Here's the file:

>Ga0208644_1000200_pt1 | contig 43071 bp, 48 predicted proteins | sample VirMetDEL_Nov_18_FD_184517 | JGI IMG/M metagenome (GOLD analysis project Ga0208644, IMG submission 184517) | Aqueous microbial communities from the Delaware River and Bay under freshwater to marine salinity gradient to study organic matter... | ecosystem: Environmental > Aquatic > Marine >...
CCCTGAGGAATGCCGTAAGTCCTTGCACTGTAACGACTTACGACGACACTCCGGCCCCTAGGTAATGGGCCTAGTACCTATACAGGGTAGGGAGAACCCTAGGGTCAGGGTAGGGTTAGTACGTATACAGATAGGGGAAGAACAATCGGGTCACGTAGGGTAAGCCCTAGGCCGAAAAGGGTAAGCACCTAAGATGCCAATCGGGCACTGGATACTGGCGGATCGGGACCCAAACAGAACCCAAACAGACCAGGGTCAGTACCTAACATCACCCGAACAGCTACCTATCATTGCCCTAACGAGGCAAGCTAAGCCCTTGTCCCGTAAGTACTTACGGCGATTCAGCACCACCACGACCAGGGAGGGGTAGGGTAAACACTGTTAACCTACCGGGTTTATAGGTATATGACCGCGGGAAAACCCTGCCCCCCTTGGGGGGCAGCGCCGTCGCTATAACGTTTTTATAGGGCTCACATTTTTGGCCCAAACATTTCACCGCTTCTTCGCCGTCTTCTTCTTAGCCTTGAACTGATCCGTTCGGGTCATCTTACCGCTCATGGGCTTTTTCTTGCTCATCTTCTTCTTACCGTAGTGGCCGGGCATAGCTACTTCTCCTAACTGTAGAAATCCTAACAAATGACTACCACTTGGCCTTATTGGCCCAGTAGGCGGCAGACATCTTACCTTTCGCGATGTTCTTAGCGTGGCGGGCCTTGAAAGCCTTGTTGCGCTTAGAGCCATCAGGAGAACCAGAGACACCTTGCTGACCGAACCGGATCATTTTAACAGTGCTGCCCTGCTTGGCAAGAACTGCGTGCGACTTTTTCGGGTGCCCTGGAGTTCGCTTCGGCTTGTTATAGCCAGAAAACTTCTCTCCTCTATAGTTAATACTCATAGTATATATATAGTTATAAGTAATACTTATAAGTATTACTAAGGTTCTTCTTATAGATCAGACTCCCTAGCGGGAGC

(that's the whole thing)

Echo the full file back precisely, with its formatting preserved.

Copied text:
>Ga0208644_1000200_pt1 | contig 43071 bp, 48 predicted proteins | sample VirMetDEL_Nov_18_FD_184517 | JGI IMG/M metagenome (GOLD analysis project Ga0208644, IMG submission 184517) | Aqueous microbial communities from the Delaware River and Bay under freshwater to marine salinity gradient to study organic matter... | ecosystem: Environmental > Aquatic > Marine >...
CCCTGAGGAATGCCGTAAGTCCTTGCACTGTAACGACTTACGACGACACTCCGGCCCCTAGGTAATGGGCCTAGTACCTATACAGGGTAGGGAGAACCCTAGGGTCAGGGTAGGGTTAGTACGTATACAGATAGGGGAAGAACAATCGGGTCACGTAGGGTAAGCCCTAGGCCGAAAAGGGTAAGCACCTAAGATGCCAATCGGGCACTGGATACTGGCGGATCGGGACCCAAACAGAACCCAAACAGACCAGGGTCAGTACCTAACATCACCCGAACAGCTACCTATCATTGCCCTAACGAGGCAAGCTAAGCCCTTGTCCCGTAAGTACTTACGGCGATTCAGCACCACCACGACCAGGGAGGGGTAGGGTAAACACTGTTAACCTACCGGGTTTATAGGTATATGACCGCGGGAAAACCCTGCCCCCCTTGGGGGGCAGCGCCGTCGCTATAACGTTTTTATAGGGCTCACATTTTTGGCCCAAACATTTCACCGCTTCTTCGCCGTCTTCTTCTTAGCCTTGAACTGATCCGTTCGGGTCATCTTACCGCTCATGGGCTTTTTCTTGCTCATCTTCTTCTTACCGTAGTGGCCGGGCATAGCTACTTCTCCTAACTGTAGAAATCCTAACAAATGACTACCACTTGGCCTTATTGGCCCAGTAGGCGGCAGACATCTTACCTTTCGCGATGTTCTTAGCGTGGCGGGCCTTGAAAGCCTTGTTGCGCTTAGAGCCATCAGGAGAACCAGAGACACCTTGCTGACCGAACCGGATCATTTTAACAGTGCTGCCCTGCTTGGCAAGAACTGCGTGCGACTTTTTCGGGTGCCCTGGAGTTCGCTTCGGCTTGTTATAGCCAGAAAACTTCTCTCCTCTATAGTTAATACTCATAGTATATATATAGTTATAAGTAATACTTATAAGTATTACTAAGGTTCTTCTTATAGATCAGACTCCCTAGCGGGAGC